Thursday, March 13, 2008

Stage Combat

As some of you know, I am an actor. Most of us have had physical movement training of some kind so we can be more aware of our bodies while in front of the camera or on stage. Yesterday, while in acting class, something particularly interesting happened. I was doing a scene with a fellow actor in which we were in a argument. Nothing was rehearsed so neither of us knew if the fight would get physical. He is about 6'2" and probably 170 lbs., so in terms of size of weight, he was much bigger than I am. Towards the end of the scene on the first take, the actor lunged at me and put a bear hug around me. Instinctively, I immediately went into a 弓步 (Gōngbù) and did a 推掌 (Tūizhăng). And he was pushed backwards, powerless, like a rag doll. A look of shock spread across his face. He wasn't expecting me to be able to push him off so easily. He tried again and ended up with a similar result. I didn't realize what I had done until the teacher mentioned after our scene that my Shaolin training is really paying off. She saw that I had complete balance and control of the situation because, physically, I was immovable. That physicality completely described the relationship between the characters beyond what mere words can be said. It was utterly instinctual. She loved it. The class loved it. I loved it.

It's not very often that we get to use what we practice at the Shaolin Temple. It's not 1200 A.D. where there are still warring tribes and we must fight to defend ourselves every day. These days, the guy/girl with the bigger gun usually wins the fight. It was really nice to know, that other than being a pretty art form, the training is based on real applicable uses. For me, oh lucky me! I get to use it on stage or in front of the camera every day!


  1. wicked awesome, leo!

    i know we don't get to spar in class, but i often wonder if thrown into a heated situation, whether our shaolin training would kick in, and our instincts would take over and protect us.

    a friend of mine was felt up on the subway recently and she was more shocked by what was happening and couldn't react too much. if i were in that situation, would my body take over and could i administer a swift tuizhang? hmmm...i wonder...

  2. It's not 1200 A.D. where there are still warring tribes and we must fight to defend ourselves every day.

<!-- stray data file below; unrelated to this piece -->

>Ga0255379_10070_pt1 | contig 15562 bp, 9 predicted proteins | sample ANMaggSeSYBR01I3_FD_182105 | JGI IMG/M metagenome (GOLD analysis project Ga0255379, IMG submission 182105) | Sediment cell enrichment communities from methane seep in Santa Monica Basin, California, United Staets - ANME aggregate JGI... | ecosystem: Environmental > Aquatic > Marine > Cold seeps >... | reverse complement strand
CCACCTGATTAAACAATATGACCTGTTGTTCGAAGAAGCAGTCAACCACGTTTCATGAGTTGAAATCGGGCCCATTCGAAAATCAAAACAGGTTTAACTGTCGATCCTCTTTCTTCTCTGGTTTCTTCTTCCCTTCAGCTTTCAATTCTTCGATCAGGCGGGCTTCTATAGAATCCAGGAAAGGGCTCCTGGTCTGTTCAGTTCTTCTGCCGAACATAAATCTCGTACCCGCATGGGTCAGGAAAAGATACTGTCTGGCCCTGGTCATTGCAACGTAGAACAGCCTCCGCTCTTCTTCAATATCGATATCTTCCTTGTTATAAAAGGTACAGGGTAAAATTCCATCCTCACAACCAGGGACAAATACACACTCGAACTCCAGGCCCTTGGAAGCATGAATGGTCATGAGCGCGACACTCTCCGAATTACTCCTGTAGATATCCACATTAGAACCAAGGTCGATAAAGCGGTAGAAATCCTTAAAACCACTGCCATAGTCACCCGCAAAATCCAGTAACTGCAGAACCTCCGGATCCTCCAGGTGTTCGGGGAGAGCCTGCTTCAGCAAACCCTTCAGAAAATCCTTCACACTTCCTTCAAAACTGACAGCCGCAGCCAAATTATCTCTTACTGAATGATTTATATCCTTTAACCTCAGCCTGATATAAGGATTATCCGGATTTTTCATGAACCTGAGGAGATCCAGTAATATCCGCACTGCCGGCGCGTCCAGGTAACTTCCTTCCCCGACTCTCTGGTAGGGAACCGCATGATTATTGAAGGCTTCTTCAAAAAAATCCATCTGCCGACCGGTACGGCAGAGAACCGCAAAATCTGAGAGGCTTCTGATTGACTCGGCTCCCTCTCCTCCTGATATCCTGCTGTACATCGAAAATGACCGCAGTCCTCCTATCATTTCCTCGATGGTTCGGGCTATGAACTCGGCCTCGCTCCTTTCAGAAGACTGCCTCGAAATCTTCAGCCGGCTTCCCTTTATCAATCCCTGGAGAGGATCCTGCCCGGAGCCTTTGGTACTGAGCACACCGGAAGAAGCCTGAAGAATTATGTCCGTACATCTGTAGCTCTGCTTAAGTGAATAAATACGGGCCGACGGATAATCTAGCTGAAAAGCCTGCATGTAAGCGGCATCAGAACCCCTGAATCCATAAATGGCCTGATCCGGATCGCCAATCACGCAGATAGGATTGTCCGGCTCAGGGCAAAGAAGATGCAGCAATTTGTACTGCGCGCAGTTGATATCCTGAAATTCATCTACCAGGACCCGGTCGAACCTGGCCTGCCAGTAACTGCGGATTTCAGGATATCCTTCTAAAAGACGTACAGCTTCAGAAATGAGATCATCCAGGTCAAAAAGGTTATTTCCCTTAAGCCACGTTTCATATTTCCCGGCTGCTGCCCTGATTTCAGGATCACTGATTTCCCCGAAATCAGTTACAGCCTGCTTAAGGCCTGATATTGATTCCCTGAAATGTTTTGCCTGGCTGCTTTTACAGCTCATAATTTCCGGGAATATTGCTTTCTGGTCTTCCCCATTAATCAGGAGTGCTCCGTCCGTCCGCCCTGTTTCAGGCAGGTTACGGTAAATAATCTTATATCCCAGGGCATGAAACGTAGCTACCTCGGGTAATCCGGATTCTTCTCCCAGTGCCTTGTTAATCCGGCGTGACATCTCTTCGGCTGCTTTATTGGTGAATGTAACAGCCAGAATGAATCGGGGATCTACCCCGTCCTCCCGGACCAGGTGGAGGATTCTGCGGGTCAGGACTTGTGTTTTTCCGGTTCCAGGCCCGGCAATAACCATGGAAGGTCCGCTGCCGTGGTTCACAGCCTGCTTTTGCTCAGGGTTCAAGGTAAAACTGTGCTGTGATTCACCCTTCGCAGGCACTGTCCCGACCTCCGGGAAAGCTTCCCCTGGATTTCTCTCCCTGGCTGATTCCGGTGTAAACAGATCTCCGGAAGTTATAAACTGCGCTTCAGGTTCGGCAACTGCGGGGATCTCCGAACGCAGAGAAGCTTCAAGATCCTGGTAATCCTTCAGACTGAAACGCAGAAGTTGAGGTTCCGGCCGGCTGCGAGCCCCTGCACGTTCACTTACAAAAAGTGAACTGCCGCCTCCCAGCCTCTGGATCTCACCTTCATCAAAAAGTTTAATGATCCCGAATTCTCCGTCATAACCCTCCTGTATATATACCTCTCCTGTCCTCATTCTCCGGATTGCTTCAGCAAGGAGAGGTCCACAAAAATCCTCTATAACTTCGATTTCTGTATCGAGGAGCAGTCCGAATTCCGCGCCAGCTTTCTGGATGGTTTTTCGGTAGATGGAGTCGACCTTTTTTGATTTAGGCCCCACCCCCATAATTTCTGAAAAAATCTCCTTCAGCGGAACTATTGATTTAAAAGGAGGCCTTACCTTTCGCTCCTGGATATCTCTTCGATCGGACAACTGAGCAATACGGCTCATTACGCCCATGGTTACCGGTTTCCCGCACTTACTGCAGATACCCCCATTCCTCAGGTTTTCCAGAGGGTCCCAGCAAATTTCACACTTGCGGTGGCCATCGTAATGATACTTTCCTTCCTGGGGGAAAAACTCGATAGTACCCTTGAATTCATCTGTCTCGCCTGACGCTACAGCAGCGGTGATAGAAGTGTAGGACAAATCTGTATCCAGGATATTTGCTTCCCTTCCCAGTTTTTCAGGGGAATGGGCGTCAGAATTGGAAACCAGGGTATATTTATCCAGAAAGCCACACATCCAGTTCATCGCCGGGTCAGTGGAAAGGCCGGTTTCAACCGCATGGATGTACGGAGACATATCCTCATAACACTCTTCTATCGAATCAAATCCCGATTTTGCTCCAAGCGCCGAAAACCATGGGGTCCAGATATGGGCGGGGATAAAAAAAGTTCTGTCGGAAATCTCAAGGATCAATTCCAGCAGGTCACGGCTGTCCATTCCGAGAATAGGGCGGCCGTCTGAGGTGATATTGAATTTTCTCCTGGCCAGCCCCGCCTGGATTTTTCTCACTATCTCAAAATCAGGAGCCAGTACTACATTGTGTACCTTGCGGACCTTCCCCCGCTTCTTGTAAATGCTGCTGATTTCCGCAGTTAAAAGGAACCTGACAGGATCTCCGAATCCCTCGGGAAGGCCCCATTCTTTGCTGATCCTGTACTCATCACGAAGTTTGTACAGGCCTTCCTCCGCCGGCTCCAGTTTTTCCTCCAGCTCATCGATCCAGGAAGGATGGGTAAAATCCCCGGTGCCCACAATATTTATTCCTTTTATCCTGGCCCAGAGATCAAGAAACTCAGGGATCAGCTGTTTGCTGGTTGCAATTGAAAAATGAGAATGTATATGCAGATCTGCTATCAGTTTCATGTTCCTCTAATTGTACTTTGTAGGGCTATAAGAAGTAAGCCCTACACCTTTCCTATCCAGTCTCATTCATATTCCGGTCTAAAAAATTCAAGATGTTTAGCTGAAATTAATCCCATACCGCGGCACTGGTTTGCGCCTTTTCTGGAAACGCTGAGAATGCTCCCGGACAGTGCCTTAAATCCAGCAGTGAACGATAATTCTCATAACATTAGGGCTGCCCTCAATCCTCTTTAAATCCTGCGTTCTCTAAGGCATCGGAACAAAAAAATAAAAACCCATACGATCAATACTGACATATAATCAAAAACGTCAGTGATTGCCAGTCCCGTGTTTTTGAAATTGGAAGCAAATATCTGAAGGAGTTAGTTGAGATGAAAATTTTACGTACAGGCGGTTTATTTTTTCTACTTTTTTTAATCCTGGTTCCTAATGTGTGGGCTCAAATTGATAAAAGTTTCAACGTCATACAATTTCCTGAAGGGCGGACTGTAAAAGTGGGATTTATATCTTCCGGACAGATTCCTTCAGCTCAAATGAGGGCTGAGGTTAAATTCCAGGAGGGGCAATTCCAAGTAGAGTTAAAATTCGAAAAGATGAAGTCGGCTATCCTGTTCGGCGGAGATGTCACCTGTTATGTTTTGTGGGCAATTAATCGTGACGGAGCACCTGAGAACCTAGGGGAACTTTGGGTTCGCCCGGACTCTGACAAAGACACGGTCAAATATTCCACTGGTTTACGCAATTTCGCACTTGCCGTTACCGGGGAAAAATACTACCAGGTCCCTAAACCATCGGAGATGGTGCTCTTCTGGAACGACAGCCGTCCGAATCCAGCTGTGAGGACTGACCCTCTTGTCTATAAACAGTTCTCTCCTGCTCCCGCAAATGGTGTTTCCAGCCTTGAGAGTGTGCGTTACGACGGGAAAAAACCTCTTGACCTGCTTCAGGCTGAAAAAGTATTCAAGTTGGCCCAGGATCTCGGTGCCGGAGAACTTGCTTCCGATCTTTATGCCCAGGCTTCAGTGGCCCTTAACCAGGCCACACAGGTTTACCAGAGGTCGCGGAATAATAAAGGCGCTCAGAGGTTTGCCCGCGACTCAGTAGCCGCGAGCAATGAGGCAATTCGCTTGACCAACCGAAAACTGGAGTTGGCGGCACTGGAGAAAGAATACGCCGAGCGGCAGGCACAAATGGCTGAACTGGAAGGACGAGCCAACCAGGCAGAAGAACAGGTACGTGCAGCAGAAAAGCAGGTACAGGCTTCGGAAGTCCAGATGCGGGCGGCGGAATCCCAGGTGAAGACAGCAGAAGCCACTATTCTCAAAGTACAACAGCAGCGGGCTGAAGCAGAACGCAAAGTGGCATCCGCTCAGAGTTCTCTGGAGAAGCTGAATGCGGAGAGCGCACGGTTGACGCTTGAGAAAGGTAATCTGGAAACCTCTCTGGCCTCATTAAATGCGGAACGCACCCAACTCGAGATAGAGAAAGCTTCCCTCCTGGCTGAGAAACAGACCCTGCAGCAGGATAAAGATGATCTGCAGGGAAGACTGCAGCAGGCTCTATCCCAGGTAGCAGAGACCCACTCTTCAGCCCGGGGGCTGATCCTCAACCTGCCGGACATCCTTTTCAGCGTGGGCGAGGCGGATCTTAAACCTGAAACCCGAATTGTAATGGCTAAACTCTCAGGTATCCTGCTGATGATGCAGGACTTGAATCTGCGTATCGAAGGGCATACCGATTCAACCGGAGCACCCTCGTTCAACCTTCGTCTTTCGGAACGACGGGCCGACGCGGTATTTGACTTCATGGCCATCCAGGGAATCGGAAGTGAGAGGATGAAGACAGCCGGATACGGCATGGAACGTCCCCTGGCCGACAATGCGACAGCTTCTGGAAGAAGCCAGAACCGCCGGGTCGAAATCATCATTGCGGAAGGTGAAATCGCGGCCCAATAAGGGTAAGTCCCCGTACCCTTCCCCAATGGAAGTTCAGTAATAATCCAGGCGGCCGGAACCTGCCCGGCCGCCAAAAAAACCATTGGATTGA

What are you talking about, man, the manchu are coming!!!!!!

    playaofq, the first thing you have to overcome in actual fighting/sparring classes in your wrong instincts: to freeze, to shy away, to get flustered. Against untrained opponents, mindset is most of what matters. Like sifu says, "in fighting, there is no style, just beat the other person up."

  3. I know you guys don't like me posting but anyways...

    That practicality of each martial arts is very debatable. No doubt that Shaolin will teach you things that 99% of the population cannot do. On that mere fact you are at a very good advantage. Just think when you first started, you probably didn't even know how to throw a punch. Most people cannot kick higher than their knees. So you can see the advantages of Shaolin...

    Now if you are fighting someone who does have martial arts experience your odds now have diminished.. so the tough question is to figure out what martial arts is better.. in that case it all depends on the rules... In Shaolin you fight mostly standing so its not very effective if you need to ground fight...

    Another interesting fact is that Shi Yan Ming actually if you watch him shadow box.. isn't fighting Shaolin per se.. I think he has adopted more Bruce Lee approach to fighting.. like jeremiah said... "in fighting, there is no style, just beat the other person up." You can also notice that when he says pop your hip.. these are techniques Bruce Lee taught... and not really "traditional" Shaolin.... As we know Shaolin was created by Bodhidharma who taught the monks this exercise because he felt that they were not physically fit for meditation...

  4. Shaolin has definitely improved my reflexes. I'll have to wait to get into a fight to see if it helps me in a combative scenario..... Probably against a non martial artist I could hold my own, but yeah, if some muay thai afficianado came to tussle they'd most assuredly kick my ass.

    Popping is absolutely a newer addition to temple training. If you look at old videos of demo from several years ago you can see the difference. And when we went to Austria the folks there were definitely not accustomed to the level of hip popping we emphasize now. But I like it as an addition to extension and a strength builder for my hips. Plus, being vain, I like the way it looks :) and since our training at temple is not combat based, I'm not above aesthetics, even if they are not super practical in the ring or on the street.

  5. Even the best martial artist is no match for a gun. That is why for that 1%, I always carry my fully automatic Micro UZI 9mm SMG with armor piercing rounds (to kill those with extra chi).

    Micro UZI

    I would like to see any martial artist go against my rate of fire of 1200 rounds/min. Ground pork anyone?

  6. Ummmm should I worry about you Leo? Anyway, I'm so fast I can catch all your bullets AND throw them back at you so hard it's more powerful than your little UZI.

  7. LITTLE?!?! There 's nothing LITTLE about it!!!!! Grrrrr!

  8. I wonder if woman go around feeling up strange men on the subway? :P